I was intrigued & shocked when I received this postcard from Lithuania ~~ A hill full with crosses. Tens of thousands of crosses planted on a hillside in Lithuania.
Thank you Gintare to sent me this postcard.
The Hill of Crosses, Kryzių Kalnas, located 12 kilometers north of the small industrial city of Siauliai (pronounced shoo-lay) is the Lithuanian national pilgrimage center. Standing upon a small hill are many hundreds of thousands of crosses that represent Christian devotion and a memorial to Lithuanian national identity.
During the Soviet era, many of the thousands of crosses there were destroyed by Communist authorities or looted for scrap material. But since Lithuania declared independence in 1990, the Hill of Crosses has become not only a tourist attraction, but also a national symbol.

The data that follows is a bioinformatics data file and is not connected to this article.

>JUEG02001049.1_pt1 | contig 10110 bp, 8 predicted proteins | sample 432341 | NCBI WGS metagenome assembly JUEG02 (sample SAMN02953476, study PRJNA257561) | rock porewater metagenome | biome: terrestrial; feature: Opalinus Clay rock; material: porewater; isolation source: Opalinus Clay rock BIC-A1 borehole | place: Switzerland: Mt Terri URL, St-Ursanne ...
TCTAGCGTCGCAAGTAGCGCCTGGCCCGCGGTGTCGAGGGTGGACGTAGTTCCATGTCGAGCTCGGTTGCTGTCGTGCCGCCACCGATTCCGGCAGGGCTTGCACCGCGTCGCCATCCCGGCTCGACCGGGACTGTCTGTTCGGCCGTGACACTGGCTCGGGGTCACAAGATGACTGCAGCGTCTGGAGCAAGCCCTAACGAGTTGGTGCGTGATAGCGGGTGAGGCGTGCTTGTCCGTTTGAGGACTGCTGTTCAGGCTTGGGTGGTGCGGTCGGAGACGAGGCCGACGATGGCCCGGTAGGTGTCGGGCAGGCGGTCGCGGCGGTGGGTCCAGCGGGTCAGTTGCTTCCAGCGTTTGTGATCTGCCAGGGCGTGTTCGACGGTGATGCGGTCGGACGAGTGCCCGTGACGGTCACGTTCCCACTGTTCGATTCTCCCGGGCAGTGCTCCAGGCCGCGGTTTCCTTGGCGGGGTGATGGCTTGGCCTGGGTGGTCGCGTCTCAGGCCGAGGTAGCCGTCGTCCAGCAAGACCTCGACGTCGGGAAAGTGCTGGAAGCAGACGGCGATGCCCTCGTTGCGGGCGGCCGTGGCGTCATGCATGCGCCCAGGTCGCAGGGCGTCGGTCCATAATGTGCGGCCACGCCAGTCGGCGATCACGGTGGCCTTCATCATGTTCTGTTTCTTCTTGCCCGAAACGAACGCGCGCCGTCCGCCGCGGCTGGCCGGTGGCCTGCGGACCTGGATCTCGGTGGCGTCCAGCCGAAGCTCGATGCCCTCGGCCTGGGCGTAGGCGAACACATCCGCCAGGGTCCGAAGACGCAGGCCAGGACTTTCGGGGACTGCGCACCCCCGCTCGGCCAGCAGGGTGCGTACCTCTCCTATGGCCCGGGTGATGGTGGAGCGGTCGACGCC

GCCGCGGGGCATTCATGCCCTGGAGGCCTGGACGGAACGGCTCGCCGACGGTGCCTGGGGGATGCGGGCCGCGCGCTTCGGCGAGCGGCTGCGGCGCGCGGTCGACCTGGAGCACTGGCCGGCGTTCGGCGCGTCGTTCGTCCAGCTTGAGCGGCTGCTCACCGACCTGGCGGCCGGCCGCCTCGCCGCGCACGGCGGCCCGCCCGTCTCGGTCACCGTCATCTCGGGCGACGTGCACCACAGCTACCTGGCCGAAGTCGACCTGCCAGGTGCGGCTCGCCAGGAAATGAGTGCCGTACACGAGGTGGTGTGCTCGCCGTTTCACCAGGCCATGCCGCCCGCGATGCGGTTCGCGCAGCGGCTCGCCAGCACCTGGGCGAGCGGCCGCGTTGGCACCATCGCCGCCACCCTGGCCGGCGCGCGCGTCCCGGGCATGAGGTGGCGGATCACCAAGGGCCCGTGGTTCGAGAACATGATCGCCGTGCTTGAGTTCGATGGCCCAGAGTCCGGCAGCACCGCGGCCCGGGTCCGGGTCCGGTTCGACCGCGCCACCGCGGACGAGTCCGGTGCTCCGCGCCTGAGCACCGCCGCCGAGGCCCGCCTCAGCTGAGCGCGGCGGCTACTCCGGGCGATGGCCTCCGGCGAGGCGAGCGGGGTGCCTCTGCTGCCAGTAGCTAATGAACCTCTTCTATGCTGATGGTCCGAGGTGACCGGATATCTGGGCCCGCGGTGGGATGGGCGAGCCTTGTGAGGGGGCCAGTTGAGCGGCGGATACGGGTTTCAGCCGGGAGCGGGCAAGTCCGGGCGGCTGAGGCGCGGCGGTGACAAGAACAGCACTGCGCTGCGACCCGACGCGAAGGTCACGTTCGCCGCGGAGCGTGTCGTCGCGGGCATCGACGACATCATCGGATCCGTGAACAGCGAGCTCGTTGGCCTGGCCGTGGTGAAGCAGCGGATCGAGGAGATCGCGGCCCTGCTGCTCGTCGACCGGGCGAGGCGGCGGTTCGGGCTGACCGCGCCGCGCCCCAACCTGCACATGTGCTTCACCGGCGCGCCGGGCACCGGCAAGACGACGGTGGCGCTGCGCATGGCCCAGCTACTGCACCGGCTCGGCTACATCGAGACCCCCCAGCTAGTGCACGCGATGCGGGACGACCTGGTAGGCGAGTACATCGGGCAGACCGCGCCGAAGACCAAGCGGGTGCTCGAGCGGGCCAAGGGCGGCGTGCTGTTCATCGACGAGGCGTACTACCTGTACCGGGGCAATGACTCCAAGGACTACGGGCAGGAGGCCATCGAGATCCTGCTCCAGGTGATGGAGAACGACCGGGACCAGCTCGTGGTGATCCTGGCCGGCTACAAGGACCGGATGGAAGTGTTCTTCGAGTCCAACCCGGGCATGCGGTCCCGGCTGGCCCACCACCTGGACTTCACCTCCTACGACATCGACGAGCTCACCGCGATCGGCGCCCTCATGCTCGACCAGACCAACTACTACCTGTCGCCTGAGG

The size and variety of crosses is as amazing as their number. Beautifully carved out of wood or sculpted from metal, the crosses range from three meters tall to the countless tiny examples hanging profusely upon the larger crosses.
I love what Gintare (Gleska) wrote to me on the postcard, “ This is an expression of a spontaneous, religiousness of the people, and in a symbol not of grief and death but of faith, love and sacrifice.”